ANC is a complete mess
Firstly, the ANC’s socialist policies aren’t up my alley. But at any rate, I might consider voting for them because they have conservative tendencies, but they are stone last on the list for a reason – the party is a directionless self-serving Frankenstein of a mess. It has become the very thing it claimed to fight.
IFP has had the same leader forever
IFP’s policies seem very good, believe it or not (last time I looked anyway) but the party has had Mangosuthu Buthelezi at its helm for pretty much forever and seems to be owned by the guy. It doesn’t stand for anything it seems to support on paper. The IFP will bring in more cultural politics than we really need right now and it’s layered with a terrible history that I don’t think will disappear until someone else leads it. It’s leaderless and seems to have any real vision.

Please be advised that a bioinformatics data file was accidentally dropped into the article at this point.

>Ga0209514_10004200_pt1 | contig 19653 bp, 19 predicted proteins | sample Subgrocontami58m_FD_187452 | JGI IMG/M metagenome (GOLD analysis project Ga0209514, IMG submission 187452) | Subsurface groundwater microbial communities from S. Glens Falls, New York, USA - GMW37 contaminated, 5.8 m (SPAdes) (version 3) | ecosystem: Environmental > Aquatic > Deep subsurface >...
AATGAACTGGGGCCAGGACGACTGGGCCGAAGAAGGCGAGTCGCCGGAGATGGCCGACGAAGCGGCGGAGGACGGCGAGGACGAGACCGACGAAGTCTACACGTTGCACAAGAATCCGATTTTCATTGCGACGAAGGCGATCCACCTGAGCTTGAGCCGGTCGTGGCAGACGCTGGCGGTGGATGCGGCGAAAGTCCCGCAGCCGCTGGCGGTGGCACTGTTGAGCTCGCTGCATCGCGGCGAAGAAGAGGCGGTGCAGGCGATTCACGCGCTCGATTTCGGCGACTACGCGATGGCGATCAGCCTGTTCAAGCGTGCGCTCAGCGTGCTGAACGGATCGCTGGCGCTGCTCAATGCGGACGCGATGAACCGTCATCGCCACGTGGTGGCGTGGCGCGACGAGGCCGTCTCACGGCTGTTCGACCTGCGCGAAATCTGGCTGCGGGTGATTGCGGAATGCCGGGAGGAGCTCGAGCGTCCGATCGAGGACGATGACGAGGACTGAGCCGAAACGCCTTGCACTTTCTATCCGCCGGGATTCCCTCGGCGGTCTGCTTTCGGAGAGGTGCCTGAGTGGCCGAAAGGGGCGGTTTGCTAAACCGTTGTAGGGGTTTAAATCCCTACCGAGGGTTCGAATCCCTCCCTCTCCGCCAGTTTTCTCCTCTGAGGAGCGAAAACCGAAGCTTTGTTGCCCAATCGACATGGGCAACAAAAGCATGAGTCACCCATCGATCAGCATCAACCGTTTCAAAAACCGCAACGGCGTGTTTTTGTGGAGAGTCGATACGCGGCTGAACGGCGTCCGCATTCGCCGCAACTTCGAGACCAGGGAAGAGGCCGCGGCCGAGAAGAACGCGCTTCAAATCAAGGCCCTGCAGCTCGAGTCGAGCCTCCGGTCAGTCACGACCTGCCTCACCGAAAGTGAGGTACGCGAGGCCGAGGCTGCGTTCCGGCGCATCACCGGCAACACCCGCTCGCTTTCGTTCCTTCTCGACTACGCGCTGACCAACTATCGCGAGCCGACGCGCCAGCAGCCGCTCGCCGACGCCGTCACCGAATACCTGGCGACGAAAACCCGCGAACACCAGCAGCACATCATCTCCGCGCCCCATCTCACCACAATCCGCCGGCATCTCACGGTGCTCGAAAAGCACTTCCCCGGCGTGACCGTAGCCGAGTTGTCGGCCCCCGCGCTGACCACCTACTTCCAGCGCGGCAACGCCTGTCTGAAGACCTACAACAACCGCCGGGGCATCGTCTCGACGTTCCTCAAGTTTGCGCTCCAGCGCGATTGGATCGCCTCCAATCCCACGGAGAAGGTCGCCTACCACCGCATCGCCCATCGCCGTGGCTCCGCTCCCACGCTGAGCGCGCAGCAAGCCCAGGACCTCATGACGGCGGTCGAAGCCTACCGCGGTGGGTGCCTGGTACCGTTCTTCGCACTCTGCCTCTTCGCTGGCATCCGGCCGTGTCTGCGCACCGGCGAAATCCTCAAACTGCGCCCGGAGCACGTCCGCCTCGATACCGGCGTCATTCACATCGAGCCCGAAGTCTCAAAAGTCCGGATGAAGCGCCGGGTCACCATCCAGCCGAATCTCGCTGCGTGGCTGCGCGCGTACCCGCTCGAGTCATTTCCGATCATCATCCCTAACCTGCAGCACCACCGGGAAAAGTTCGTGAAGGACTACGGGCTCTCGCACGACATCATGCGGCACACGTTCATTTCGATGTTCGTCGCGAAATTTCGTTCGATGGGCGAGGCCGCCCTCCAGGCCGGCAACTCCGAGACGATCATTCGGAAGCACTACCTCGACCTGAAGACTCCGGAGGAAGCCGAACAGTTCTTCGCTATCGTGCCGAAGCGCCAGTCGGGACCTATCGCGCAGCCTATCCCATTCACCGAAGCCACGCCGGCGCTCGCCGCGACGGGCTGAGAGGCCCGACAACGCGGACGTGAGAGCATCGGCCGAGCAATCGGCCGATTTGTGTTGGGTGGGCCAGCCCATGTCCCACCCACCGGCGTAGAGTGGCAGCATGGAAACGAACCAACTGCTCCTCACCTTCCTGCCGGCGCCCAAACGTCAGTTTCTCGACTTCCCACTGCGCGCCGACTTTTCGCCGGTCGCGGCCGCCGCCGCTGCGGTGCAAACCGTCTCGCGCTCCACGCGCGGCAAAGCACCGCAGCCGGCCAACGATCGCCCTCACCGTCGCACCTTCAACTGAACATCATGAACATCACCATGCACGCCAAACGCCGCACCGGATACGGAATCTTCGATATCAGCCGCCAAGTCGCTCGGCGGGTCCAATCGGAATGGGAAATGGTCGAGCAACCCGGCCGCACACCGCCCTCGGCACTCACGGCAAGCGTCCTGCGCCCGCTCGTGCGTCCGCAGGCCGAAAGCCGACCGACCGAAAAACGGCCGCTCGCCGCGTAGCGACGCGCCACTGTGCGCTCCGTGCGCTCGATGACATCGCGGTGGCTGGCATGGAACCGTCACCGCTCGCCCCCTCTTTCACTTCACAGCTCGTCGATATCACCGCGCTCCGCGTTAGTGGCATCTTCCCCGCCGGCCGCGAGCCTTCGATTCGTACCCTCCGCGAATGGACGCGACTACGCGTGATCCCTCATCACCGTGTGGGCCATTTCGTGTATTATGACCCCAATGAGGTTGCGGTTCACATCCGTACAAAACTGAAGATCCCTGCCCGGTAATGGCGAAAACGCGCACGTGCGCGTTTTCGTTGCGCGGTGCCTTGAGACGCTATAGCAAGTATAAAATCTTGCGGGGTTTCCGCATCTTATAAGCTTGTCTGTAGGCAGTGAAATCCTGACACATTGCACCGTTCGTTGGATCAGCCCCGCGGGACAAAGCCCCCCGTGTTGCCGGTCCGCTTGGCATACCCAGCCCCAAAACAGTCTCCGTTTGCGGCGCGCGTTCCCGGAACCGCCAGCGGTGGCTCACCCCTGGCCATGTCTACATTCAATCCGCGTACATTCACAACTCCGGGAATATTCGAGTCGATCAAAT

So then, let’s talk about the ACDP
As in every election, many Christians are discussing the ACDP. Certain churches are putting them forward as the only option. I’m grateful that I’m part of a church which gets on with the mission and doesn’t bring politics into the mix. I don’t think the ACDP should get my vote because of the word “Christian” in there – in fact, that very word can turn my vote away. If I could say one thing about the ACDP and that is that the word “Christian” with regards to politics doesn’t make many people feel very comfortable these days – including many, many Christians. There are reason’s why the ACDP’s support has waned – less Christians think that politics and church should mix in any way.